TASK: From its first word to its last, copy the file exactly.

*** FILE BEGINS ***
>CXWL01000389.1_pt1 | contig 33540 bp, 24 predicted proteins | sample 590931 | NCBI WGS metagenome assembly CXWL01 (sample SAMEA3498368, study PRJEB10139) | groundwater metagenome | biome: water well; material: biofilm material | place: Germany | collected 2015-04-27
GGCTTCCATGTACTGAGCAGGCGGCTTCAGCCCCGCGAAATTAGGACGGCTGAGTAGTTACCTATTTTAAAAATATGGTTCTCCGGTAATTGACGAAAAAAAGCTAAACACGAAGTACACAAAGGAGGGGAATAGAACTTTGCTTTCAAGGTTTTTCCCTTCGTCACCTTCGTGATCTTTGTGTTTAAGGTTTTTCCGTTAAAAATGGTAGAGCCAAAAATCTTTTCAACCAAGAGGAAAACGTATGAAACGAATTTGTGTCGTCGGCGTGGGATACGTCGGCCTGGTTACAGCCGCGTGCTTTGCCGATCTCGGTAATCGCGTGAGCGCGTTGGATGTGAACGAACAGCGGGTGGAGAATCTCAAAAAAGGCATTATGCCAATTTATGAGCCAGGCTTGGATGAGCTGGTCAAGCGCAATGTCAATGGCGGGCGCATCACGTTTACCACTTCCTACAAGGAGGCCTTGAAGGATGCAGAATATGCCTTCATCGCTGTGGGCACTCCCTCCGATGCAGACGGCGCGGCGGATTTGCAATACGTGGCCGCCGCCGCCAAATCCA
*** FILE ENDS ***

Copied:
>CXWL01000389.1_pt1 | contig 33540 bp, 24 predicted proteins | sample 590931 | NCBI WGS metagenome assembly CXWL01 (sample SAMEA3498368, study PRJEB10139) | groundwater metagenome | biome: water well; material: biofilm material | place: Germany | collected 2015-04-27
GGCTTCCATGTACTGAGCAGGCGGCTTCAGCCCCGCGAAATTAGGACGGCTGAGTAGTTACCTATTTTAAAAATATGGTTCTCCGGTAATTGACGAAAAAAAGCTAAACACGAAGTACACAAAGGAGGGGAATAGAACTTTGCTTTCAAGGTTTTTCCCTTCGTCACCTTCGTGATCTTTGTGTTTAAGGTTTTTCCGTTAAAAATGGTAGAGCCAAAAATCTTTTCAACCAAGAGGAAAACGTATGAAACGAATTTGTGTCGTCGGCGTGGGATACGTCGGCCTGGTTACAGCCGCGTGCTTTGCCGATCTCGGTAATCGCGTGAGCGCGTTGGATGTGAACGAACAGCGGGTGGAGAATCTCAAAAAAGGCATTATGCCAATTTATGAGCCAGGCTTGGATGAGCTGGTCAAGCGCAATGTCAATGGCGGGCGCATCACGTTTACCACTTCCTACAAGGAGGCCTTGAAGGATGCAGAATATGCCTTCATCGCTGTGGGCACTCCCTCCGATGCAGACGGCGCGGCGGATTTGCAATACGTGGCCGCCGCCGCCAAATCCA